The Real Man of the Dog Year

Dog Days (III)



In the series Watching China Watching in China Heritage we noted how modern leaders — from Sun Yat-sen, through Chiang Kai-shek and Wang Ching-wei 汪精衛 to Mao Zedong — availed themselves of the imagery of the country’s dynastic past. Mao in particular continues to be fashioned as a ‘new emperor’ and, as we noted in For Truly Great Men, Look to This Age Alone — Watching China Watching (XII), both he and his coterie of thinkers and propagandists knowingly manipulated the tropes of the imperial past with considerable dexterity. As I wrote there:

Shortly after assuming power, Xi Jinping too availed himself of an imperial allusion. During his first Tour of the South in December 2012, the just-appointed Secretary General of the Chinese Communist Party is said to have referred to the reasons behind the collapse of the Soviet Union. In doing so he supposedly quoted a famous line of poetry from the dynastic past: ‘No real man among their number’ 更無一個是男兒. It comes from a verse attributed to Madam Flower Bud 花蕊, a concubine of Meng Chang 後主孟昶, ruler of the kingdom of Later Shu 後蜀. The poem reads in full:

Flags of surrender on the ramparts
Deep in the palace how can I know:
140,000 lay down their arms,
No real man among their number.


In effect, Xi was saying that now China had just such a ‘real man’ 男兒: himself. It did not bode well for the country. Official China may have stifled the country’s #MeToo moment, but with the announcement in late February 2018 that the Constitution would be revised to allow the state leader to serve more than the previously allotted two terms, China’s Chairman of Everything was in fact claiming there is #OnlyMe.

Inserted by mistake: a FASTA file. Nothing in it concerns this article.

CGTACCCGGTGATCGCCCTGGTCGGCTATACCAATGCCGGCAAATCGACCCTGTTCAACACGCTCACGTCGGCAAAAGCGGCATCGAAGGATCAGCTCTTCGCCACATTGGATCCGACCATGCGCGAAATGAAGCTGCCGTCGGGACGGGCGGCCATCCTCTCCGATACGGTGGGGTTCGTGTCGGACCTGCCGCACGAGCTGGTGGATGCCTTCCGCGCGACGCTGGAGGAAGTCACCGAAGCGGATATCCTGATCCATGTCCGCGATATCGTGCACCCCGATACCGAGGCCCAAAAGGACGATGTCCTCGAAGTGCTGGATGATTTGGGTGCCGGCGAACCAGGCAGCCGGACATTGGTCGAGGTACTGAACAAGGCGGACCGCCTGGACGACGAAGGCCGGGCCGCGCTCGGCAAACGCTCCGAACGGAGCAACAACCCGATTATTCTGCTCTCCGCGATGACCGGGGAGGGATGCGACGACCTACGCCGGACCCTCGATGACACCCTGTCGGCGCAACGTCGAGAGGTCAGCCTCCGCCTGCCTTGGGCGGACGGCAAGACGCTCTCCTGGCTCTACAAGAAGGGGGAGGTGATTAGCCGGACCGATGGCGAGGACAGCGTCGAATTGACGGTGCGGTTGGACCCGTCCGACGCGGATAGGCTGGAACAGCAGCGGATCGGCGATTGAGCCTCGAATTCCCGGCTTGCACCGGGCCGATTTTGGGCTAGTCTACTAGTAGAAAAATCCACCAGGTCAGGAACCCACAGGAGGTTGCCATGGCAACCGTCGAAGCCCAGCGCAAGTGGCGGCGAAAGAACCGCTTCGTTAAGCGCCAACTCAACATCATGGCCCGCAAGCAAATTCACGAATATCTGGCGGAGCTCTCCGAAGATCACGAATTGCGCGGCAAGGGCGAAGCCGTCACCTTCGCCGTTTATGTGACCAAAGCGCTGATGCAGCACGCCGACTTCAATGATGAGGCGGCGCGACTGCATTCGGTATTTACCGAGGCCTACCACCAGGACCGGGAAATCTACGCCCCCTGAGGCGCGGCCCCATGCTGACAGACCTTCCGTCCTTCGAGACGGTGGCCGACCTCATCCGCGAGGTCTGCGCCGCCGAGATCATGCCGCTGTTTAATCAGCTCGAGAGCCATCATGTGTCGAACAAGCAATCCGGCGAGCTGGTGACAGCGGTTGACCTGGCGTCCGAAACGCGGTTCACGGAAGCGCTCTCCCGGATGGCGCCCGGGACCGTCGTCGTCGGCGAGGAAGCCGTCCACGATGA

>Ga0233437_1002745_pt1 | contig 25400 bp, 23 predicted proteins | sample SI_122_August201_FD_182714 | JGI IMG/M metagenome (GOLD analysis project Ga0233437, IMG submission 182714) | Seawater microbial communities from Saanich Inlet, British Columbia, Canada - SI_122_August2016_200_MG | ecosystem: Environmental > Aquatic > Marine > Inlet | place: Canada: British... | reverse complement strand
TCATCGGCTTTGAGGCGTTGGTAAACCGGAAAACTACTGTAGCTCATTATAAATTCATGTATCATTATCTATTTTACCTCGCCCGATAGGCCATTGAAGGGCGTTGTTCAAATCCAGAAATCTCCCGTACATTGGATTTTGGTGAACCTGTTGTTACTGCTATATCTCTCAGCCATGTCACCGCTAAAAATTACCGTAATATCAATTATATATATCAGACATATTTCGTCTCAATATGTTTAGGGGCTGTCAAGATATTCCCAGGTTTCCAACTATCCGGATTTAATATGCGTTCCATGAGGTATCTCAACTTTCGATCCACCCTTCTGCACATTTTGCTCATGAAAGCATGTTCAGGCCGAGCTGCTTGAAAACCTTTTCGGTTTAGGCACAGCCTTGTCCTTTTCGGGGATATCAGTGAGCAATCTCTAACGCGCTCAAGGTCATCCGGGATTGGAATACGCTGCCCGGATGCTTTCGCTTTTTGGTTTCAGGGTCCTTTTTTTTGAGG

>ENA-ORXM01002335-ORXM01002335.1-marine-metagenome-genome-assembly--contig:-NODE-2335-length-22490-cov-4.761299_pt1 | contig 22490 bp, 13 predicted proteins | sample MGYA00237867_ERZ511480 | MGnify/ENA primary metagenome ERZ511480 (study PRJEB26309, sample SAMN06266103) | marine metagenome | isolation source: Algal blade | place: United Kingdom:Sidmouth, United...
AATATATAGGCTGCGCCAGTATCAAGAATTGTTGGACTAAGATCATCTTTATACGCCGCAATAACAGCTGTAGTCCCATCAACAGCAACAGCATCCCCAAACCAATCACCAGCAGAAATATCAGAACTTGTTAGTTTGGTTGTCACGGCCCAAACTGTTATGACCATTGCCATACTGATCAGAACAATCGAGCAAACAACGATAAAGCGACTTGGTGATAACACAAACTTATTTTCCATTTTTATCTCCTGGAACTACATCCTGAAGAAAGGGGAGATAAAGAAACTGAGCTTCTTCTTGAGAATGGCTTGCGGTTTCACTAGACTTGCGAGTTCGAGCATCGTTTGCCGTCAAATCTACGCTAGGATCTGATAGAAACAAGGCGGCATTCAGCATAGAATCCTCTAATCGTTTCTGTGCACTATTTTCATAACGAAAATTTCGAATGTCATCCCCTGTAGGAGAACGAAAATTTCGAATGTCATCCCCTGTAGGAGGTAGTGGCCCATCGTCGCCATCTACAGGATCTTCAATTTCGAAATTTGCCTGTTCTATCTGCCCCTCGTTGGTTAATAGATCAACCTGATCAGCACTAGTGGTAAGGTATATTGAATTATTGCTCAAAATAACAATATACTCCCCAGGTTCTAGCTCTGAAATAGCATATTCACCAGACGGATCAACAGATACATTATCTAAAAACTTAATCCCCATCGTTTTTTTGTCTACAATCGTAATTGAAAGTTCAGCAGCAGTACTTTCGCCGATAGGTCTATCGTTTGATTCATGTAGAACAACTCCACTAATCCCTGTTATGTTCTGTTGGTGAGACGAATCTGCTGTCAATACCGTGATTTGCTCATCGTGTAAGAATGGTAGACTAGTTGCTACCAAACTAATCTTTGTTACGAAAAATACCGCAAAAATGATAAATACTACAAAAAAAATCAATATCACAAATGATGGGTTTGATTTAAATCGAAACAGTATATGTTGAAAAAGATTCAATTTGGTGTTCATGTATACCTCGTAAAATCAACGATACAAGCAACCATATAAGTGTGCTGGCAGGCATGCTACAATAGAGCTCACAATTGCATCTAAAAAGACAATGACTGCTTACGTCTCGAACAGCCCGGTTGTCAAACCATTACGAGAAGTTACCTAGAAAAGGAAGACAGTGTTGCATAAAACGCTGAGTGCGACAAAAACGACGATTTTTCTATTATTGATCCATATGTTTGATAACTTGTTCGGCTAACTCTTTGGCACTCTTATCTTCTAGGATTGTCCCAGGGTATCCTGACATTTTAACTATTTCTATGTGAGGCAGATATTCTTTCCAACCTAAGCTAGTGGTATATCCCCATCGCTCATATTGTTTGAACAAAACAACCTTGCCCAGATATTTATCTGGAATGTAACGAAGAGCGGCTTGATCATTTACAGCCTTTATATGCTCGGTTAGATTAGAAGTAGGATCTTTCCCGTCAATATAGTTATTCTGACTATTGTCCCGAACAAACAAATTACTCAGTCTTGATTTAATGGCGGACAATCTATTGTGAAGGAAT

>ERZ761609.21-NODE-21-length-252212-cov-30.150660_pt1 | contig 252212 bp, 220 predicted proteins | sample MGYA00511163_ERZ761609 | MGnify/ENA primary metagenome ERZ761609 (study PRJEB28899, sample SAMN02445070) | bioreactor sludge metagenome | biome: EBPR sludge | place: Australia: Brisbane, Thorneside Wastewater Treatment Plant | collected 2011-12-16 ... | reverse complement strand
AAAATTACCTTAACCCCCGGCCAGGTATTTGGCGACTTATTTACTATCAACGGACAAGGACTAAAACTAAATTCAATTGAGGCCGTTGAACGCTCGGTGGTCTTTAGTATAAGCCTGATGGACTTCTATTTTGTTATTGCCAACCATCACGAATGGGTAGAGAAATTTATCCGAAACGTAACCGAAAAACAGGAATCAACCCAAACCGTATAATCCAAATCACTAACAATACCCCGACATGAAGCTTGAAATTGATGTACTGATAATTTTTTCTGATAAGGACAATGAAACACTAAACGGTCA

In 1928, during a wave of revolutionary fervor following the success of the Northern Expedition and the unification of China under the rule of another one-party state — the Nationalist Party government in Nanjing — in the hope of preventing backsliding and to frustrate the ever-present dynastic aspirations of the ambitious, some thinkers like Jing Hengyi (經亨頤, 1877-1939) proposed selling off the imperial patrimony housed at the Palace Museum in Beijing (at the time the city had been renamed ‘Beiping’) and dismantling the Forbidden City itself.

As a member of the Republican government Jing formally canvassed a bill titled ‘Abolish the Palace Museum and Sell or Auction Off All of the Objects in the Former Palace in Lots’ 廢除故宮博物院,分別拍賣或移置故宮 一切物品 on 28 June 1928. Among other things, he suggested that the imperial thrones 寶座 should be banned from public sight so as to discourage people from lusting after imperial power. Furthermore, he said, the name ‘Former Palace’ 故宮 should be changed to ‘Discarded Palace’ 廢宮 as the word ‘former’ 故 had various positive connotations and could easily be taken to denote a measure of nostalgia for the past.

The proposal was hotly debated and a committee was set up to deal with the ‘illicit property’ 逆產 of the former imperial house. By the end of the year, however, extremism was on the wane; the committee was disbanded and the proposal dropped.

Selling off or destroying the relics of the dynastic past appealed to the iconoclastic spirit of Chinese revolutionaries from the 1920s until the 1970s. Meanwhile, the authoritarian impulse was enthroned by successive governments. Once, in 1941, Deng Xiaoping even warned against that the practice of ‘one party ruling the nation’ 以黨治國 under the Nationalist Party could also corrupt the Communists. (He wrote: 我們反對國民黨以黨治國的一黨專政,尤要反對國民黨的遺毒傳佈到我們黨內來。)

— adapted from Geremie R. Barmé, The Forbidden City,
London: Profile Books, 2008, p.133; and, Chapter 6, online notes